July 4, 2020

Great Lives Series Continues with Tiger Woods, D-Day Girls

The 17th season of the William B. Crawley Great Lives Lecture Series continues this evening, Jan. 23, with a look at PGA Champion and one of the greatest golfers of all time, Tiger Woods. This series is open to the public free of charge and no admission tickets are required. Programs begin at 7:30 p.m. in Dodd Auditorium in George Washington Hall. Each lecture concludes with an audience Q&A session with the speaker and a book-signing. The sPower Lecture.

In their 2018 New York Times bestselling biography Tiger Woods, authors Jeff Benedict and Armen Keteyian wrote that “in 2009, Tiger Woods was the most famous athlete on the planet, a transcendental star of almost unfathomable fame and fortune, living what appeared to be the perfect life. Married to a Swedish beauty and the father of two young children, he was the winner of fourteen major golf championships and earning more than 100 million dollars annually. But it was all a carefully crafted illusion. As it turned out, Woods had been living a double life for years – one that unraveled in the aftermath of a Thanksgiving night car crash that exposed his serial infidelity and sent his personal and professional lives over a cliff.”

In their book, based on hundreds of interviews with people from every facet of Woods’ life, and extensive and careful research, the authors have uncovered new and surprising details about the man behind the myth. The resulting biography—upon which Benedict’s presentation is based—presents a sweeping, revealing, and defining biography of an American icon.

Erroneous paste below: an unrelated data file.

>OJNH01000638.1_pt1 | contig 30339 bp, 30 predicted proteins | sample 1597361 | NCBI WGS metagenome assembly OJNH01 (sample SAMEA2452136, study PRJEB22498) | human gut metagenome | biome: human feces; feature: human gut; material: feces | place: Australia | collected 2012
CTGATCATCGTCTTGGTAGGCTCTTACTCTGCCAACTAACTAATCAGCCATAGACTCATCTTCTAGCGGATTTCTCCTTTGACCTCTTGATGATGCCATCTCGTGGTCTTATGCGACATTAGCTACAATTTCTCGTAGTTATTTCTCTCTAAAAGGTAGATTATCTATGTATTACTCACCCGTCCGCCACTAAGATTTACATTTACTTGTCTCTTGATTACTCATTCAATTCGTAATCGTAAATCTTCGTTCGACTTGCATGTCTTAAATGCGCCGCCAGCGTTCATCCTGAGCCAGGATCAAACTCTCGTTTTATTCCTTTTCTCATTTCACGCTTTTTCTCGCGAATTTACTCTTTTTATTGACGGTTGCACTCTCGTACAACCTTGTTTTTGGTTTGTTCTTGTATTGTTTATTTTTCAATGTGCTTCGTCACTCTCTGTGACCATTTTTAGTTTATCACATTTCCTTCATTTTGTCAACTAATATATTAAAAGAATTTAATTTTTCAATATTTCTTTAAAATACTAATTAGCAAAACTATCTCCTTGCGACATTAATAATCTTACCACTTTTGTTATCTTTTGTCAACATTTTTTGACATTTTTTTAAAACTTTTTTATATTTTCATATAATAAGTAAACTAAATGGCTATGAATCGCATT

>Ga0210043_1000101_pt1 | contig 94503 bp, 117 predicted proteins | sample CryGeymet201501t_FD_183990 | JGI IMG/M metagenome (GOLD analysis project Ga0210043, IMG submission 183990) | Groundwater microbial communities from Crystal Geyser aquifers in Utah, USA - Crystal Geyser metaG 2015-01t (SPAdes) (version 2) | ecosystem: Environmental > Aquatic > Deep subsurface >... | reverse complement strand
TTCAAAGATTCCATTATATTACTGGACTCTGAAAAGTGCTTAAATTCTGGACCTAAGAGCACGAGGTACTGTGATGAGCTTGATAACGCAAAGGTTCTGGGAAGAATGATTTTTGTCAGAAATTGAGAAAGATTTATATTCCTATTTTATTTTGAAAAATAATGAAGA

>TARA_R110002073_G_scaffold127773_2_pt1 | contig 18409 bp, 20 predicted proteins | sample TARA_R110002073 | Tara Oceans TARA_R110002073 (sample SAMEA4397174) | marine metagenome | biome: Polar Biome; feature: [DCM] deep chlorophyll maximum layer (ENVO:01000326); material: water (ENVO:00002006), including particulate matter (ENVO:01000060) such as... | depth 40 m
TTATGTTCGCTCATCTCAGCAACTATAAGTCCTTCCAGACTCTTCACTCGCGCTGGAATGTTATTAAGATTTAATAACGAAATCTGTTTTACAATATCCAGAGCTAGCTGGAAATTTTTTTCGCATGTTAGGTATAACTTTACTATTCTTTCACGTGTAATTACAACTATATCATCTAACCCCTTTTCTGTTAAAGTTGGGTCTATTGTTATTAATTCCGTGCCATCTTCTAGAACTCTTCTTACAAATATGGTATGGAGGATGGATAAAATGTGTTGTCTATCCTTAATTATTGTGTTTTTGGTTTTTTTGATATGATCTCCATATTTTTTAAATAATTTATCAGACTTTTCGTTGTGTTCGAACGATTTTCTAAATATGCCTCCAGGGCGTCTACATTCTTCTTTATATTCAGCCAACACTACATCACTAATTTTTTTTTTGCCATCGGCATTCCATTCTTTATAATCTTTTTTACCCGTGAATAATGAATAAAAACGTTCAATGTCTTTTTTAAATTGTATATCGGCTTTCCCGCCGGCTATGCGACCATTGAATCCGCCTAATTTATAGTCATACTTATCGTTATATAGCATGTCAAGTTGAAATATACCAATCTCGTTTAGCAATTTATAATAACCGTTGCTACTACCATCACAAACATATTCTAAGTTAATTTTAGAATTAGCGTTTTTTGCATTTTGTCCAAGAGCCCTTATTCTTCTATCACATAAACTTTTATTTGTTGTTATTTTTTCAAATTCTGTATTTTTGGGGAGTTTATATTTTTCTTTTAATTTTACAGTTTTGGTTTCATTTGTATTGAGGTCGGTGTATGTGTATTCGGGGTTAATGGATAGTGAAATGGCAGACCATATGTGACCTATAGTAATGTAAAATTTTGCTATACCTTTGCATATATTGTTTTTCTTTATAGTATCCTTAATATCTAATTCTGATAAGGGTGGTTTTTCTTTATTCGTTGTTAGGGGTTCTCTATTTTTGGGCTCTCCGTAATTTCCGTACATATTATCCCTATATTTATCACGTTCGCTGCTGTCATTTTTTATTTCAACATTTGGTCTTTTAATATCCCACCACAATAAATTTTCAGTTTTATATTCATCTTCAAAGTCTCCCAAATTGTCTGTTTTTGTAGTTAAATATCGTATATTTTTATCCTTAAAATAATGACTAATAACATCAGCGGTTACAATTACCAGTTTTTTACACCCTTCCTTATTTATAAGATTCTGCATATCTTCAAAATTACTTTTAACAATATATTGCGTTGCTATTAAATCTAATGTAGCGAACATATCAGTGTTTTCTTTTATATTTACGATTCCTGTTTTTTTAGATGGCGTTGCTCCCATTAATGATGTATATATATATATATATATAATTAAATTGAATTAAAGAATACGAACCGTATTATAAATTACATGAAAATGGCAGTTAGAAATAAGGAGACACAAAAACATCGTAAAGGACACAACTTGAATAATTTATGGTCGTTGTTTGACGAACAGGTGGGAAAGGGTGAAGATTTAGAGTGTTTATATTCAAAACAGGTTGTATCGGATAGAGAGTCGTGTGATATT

The Great Lives series will continue on Tuesday, Jan. 28 with D-Day Girls: The Spies Who Armed the Resistance, Sabotaged the Nazis, and Helped Win World War II, with author Sarah Rose. The Chancellor’s Village Lecture.

In 1942, the Allies were losing, Germany seemed unstoppable, and every able man in England was fighting. Churchill believed Britain was locked in an existential battle and created a secret agency, the Special Operations Executive (SOE), whose spies were trained in everything from demolition to sharp-shooting. Their job, he declared, was “to set Europe ablaze!” But with most men on the frontlines, the SOE did something unprecedented: it recruited women. Thirty-nine women answered the call, leaving their lives and families to become saboteurs in France. Half were caught, and a third did not make it home alive.

Sarah Rose draws on recently declassified files, diaries, and oral histories to tell the story of three of these women. There’s Odette Sansom, a young mother who feels suffocated by domestic life and sees the war as her ticket out; Lise de Baissac, an unflappable aristocrat with the mind of a natural leader; and Andrée Borrel, the streetwise organizer of the Paris Resistance. Together, they derailed trains, blew up weapons caches, destroyed power and phone lines, and gathered crucial intelligence—laying the groundwork for the D-Day invasion that proved to be the turning point in the war.